After several attempts to merge wireless operations, Aircel and RCom finally led the consolidation in telecom space to create a Rs 65,000 crore telecom behemoth, no doubt fierce competition because of Jio’s entry was a key factor in uniting these two companies. Though, RCom already sealed another deal with pure play CDMA operator MTS which is yet to receive regulatory approvals is the another part of the biggest consolidation.
As, RCom and Aircel are low cost operators and enjoy similarities on many fronts, this merger would be great with some key hurdles. Today, we will analyze the key factors of the merger with a focus on its impact on Indian telecom space.
Larger overall subscriber base isn’t massive:
The merged unit will have nearly 185 million customers which will definitely be a positive factor for the company as larger subscriber base means more power in telecom market. For example Bharti Airtel which has 254 million customers enjoys superiority over other telcos.
Though the hurdles behind the larger subscriber base is only 75% of those users are active which means only 140 million customers would be the actual user base. The active base of the merged unit will be far less than third largest Idea Cellular which has near to 160 million active customers on its network.
On the other hand, the company would fail to attract MTS customers who are CDMA users and consume voice. If high value data customers of Sistema’s data business move to Jio for low cost data; the merged unit would be in a dark room with almost zero customer gains from MTS.
Already RCom and Aircel enjoy much lesser ARPU compared to other operators like Bharti Airtel and Vodafone. While Jio’s free voice calls strategy will make the voice market redundant. Thus only way to boost the ARPU for the merged unit is the data way through capturing data market and converting voice customers to data network.
Leadership in 12 circles, Not Really:
Though the merged unit will be among top 3 operators in 12 circles as per subscriber base or revenue side but that doesn’t mean they would overtake others in a short while as still their network isn’t superior as others in most of those circles. As an example, the merged unit would become the number one operator in Kolkata metro by subscriber base but Vodafone and Airtel would enjoy more revenue thanks to their high paying customers and superior voice and data network.
More Spectrum, a plus factor:
The merged unit will have the third largest spectrum holding amongst all operators, aggregating 448 MHz across the 850, 900, 1800 and 2100 MHz bands but the disadvantage is most of the spectrum on 1800 Mhz aren’t liberalized and procured through UAS licensing terms. Also, they might have to pay additional fees to the government for certain mobile spectrum held by Reliance Communications in 14 of India’s 22 telecoms zones for liberalising it to make it 4G ready.
The merged unit will have 3G spectrum in 18 circles, second largest after Bharti Airtel. Also the new unit will have 3G footprint across all metro markets and can offer dual band 3G in most of the C category circles and in Kolkata and West Bengal.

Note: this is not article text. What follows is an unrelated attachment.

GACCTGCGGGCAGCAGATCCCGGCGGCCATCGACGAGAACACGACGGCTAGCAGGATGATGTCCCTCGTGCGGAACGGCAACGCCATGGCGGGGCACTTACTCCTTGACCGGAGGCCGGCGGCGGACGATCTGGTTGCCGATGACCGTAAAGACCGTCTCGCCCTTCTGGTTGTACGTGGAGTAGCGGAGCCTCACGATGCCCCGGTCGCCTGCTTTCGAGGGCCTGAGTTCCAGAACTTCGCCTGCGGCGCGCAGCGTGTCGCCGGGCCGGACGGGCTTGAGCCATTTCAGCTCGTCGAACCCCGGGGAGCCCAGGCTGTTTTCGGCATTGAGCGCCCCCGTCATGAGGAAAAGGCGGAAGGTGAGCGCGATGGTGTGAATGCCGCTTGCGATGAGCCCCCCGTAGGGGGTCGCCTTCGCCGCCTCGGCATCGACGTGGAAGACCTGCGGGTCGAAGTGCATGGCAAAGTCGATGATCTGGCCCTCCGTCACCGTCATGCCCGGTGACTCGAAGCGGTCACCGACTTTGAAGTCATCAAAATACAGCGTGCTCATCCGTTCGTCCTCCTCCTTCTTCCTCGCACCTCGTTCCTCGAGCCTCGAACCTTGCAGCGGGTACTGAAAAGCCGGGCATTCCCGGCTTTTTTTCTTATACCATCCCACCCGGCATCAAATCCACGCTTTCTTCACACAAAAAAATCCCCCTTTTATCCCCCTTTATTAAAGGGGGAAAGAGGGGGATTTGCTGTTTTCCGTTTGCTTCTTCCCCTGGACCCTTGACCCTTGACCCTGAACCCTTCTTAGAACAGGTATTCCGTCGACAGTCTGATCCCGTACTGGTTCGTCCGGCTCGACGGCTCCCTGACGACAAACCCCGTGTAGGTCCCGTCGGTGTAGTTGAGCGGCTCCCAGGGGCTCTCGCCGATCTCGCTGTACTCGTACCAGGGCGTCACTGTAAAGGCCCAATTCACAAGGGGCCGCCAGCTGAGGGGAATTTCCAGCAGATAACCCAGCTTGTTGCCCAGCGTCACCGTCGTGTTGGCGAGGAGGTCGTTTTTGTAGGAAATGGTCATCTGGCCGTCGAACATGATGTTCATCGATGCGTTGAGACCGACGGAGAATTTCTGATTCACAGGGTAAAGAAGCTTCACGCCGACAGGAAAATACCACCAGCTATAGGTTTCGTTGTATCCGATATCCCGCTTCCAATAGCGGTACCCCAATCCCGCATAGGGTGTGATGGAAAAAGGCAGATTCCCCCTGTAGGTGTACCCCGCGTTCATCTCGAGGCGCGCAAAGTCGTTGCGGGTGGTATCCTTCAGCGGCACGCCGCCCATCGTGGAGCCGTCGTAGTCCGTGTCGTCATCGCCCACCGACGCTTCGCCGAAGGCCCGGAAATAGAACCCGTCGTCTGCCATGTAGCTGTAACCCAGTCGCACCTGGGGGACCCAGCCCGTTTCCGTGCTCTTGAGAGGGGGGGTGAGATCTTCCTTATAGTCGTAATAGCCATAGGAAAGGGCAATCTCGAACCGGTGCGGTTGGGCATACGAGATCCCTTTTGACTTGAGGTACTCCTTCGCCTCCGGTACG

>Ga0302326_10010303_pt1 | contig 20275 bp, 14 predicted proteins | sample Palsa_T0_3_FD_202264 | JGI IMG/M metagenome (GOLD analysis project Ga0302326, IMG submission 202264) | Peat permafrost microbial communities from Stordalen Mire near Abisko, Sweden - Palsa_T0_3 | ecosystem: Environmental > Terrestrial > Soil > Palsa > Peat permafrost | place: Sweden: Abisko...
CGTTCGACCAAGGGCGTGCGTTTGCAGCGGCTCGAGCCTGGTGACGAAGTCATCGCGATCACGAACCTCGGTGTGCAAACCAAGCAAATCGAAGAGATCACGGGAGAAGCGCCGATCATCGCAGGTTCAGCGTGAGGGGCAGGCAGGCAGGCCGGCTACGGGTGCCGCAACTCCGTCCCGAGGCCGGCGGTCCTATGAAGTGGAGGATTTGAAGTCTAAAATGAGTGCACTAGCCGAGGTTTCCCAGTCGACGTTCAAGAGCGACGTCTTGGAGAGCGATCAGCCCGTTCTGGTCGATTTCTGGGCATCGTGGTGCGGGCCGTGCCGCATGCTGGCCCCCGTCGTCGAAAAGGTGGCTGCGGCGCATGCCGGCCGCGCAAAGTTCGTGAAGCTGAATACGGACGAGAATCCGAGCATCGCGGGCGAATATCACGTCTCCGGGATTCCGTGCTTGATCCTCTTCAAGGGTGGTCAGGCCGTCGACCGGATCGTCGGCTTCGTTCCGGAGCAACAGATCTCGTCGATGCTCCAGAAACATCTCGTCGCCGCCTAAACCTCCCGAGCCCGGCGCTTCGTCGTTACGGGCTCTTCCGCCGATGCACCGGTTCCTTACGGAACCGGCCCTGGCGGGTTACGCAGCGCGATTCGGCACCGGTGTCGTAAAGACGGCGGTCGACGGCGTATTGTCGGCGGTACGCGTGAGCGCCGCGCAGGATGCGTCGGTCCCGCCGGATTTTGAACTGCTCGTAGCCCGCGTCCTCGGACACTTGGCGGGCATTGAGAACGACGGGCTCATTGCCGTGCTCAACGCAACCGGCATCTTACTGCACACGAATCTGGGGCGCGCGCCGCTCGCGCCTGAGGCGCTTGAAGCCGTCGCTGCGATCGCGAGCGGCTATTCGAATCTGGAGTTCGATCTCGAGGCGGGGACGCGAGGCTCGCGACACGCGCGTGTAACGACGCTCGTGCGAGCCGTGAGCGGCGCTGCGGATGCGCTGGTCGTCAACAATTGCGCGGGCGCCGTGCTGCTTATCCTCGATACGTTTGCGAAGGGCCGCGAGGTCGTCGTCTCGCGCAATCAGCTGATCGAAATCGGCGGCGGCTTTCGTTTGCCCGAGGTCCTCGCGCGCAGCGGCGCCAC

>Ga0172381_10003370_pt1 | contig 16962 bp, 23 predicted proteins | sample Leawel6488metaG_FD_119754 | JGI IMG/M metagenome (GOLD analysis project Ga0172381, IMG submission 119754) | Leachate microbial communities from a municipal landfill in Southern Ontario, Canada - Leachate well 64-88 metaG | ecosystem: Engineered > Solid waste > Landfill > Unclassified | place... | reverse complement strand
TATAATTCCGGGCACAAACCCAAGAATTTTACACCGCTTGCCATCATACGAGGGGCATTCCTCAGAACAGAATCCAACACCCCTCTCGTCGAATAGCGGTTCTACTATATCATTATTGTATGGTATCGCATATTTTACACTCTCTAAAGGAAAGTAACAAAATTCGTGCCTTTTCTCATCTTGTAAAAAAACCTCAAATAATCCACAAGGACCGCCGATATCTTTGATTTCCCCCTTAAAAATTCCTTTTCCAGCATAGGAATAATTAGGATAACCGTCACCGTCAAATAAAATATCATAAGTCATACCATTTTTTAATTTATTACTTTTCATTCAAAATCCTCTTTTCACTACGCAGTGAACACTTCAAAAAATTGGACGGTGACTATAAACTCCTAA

Pan India 4G and Jio’s blessings:
The 850 Mhz spectrum is already shared with Jio for 4G network deployment and the spectrum gained from MTS deal would be used for adding more capacity to 4G network, so as a result the entire data customers of the merged unit will get access to Jio’s superfast data network and RCom’s sub 1 GHz LTE network across all circles. Though, prices of 4G data will be higher than Jio with 3G fallback benefits offering better data network overall.
Refarming the network would take time:
After the deal closes in March, they have to refarm overall 2G and 3G network to avoid duplication of sites to bring down capex which would take time but in the long run if they are able to execute it properly, they can reach to more areas and especially rural parts of the country where the market is still untapped and operators have a huge potential to gain data revenues.
Quad Play / Triple Play:
As Reliance is only merging its wireless business with Aircel, there’s no chance that the merged unit can play a role as Quad Play or Triple Play. Quad Play is when a single company provides you cellular connectivity, TV, landline and fixed broadband. A lot of companies, globally are adopting Quad Play or Triple Play strategies. But as the whole unit will be rebranded in a new name, Reliance would lose the chance of jointly offering broadband and digital tv services in single brand name as a package to end customers.
Have to work alot to get high value postpaid customers:
Almost 96% of the total customers on both Aircel and RCom network are on prepaid but postpaid generates much better revenues. To attract postpaid customer base, they need to improve customer service and it requires more stores run by the company to scale up customer experiences.
Weak financial position and huge debt on books:
Both the parties will hold 50:50 stake and RCom will transfer Rs 20,000 crore debt into this new entity, which includes Rs 14,000 crore of long term debt and Rs 6000 crore of installments, which is payable to TRAI for buying spectrum. On the other hand, Aircel will transfer a debt of Rs 14,000 crore to this new entity. So here’s a huge pressure for the merged unit. Also, both of these companies will invest $570 million each to create a pool of Rs 7600 crore to expand their business and buyout more spectrum. These amounts are much lower where cash rich Vodafone and Reliance Industries are playing their game.
Though the merged unit will have several weak points, if they managed their network properly and their parents can continue the cash flow, it can perform better in the market as the market is moving toward data as the unit has an advantage with its 3G and 4G footprint. Eventually, device ecosystem and content can help them boost the data subscribers as well as revenues in the long run.